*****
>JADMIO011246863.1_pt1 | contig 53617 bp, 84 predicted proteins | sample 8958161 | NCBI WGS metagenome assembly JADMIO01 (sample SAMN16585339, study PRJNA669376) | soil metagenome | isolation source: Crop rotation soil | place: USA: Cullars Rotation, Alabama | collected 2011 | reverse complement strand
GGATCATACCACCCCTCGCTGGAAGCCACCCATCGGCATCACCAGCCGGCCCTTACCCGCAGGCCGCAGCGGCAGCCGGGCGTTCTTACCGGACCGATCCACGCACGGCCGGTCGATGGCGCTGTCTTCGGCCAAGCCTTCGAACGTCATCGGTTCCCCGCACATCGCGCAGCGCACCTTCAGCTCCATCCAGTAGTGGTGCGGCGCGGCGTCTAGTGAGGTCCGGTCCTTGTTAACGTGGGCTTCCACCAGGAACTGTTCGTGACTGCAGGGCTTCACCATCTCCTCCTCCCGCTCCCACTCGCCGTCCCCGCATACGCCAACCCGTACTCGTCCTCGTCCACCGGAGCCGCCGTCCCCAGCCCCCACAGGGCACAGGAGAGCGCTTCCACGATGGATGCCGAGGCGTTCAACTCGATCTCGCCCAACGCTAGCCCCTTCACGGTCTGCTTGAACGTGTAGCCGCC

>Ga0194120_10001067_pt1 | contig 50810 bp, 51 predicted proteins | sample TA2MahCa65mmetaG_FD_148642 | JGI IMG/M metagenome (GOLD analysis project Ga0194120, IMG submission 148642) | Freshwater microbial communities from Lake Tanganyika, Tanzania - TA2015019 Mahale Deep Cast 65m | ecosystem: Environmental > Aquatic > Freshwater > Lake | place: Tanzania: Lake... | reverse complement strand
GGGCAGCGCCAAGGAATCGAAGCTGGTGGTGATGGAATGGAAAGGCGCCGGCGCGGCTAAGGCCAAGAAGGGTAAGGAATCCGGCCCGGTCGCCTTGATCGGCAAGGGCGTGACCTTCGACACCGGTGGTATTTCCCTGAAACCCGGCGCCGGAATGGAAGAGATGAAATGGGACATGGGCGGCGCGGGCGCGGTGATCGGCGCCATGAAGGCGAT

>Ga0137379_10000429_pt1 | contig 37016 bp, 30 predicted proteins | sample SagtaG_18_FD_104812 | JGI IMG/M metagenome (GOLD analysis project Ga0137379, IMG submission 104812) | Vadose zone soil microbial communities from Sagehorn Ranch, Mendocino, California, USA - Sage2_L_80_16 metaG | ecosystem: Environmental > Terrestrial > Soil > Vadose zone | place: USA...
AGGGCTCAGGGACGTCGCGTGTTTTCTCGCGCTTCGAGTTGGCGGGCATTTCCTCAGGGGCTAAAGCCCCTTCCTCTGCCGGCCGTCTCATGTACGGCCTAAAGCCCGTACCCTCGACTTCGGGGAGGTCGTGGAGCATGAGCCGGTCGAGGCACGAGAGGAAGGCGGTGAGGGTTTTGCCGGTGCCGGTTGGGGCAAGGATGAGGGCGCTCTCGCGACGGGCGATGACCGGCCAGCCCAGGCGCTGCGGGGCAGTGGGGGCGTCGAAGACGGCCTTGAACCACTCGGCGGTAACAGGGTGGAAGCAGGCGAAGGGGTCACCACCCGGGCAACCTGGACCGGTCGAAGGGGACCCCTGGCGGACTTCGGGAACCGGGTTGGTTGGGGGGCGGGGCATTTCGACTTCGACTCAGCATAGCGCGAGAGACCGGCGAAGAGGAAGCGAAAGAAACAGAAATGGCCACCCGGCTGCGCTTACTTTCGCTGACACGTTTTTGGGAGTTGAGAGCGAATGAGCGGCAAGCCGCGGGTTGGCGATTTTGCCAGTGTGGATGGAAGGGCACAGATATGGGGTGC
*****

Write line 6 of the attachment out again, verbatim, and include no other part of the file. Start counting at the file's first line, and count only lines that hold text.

AGGGCTCAGGGACGTCGCGTGTTTTCTCGCGCTTCGAGTTGGCGGGCATTTCCTCAGGGGCTAAAGCCCCTTCCTCTGCCGGCCGTCTCATGTACGGCCTAAAGCCCGTACCCTCGACTTCGGGGAGGTCGTGGAGCATGAGCCGGTCGAGGCACGAGAGGAAGGCGGTGAGGGTTTTGCCGGTGCCGGTTGGGGCAAGGATGAGGGCGCTCTCGCGACGGGCGATGACCGGCCAGCCCAGGCGCTGCGGGGCAGTGGGGGCGTCGAAGACGGCCTTGAACCACTCGGCGGTAACAGGGTGGAAGCAGGCGAAGGGGTCACCACCCGGGCAACCTGGACCGGTCGAAGGGGACCCCTGGCGGACTTCGGGAACCGGGTTGGTTGGGGGGCGGGGCATTTCGACTTCGACTCAGCATAGCGCGAGAGACCGGCGAAGAGGAAGCGAAAGAAACAGAAATGGCCACCCGGCTGCGCTTACTTTCGCTGACACGTTTTTGGGAGTTGAGAGCGAATGAGCGGCAAGCCGCGGGTTGGCGATTTTGCCAGTGTGGATGGAAGGGCACAGATATGGGGTGC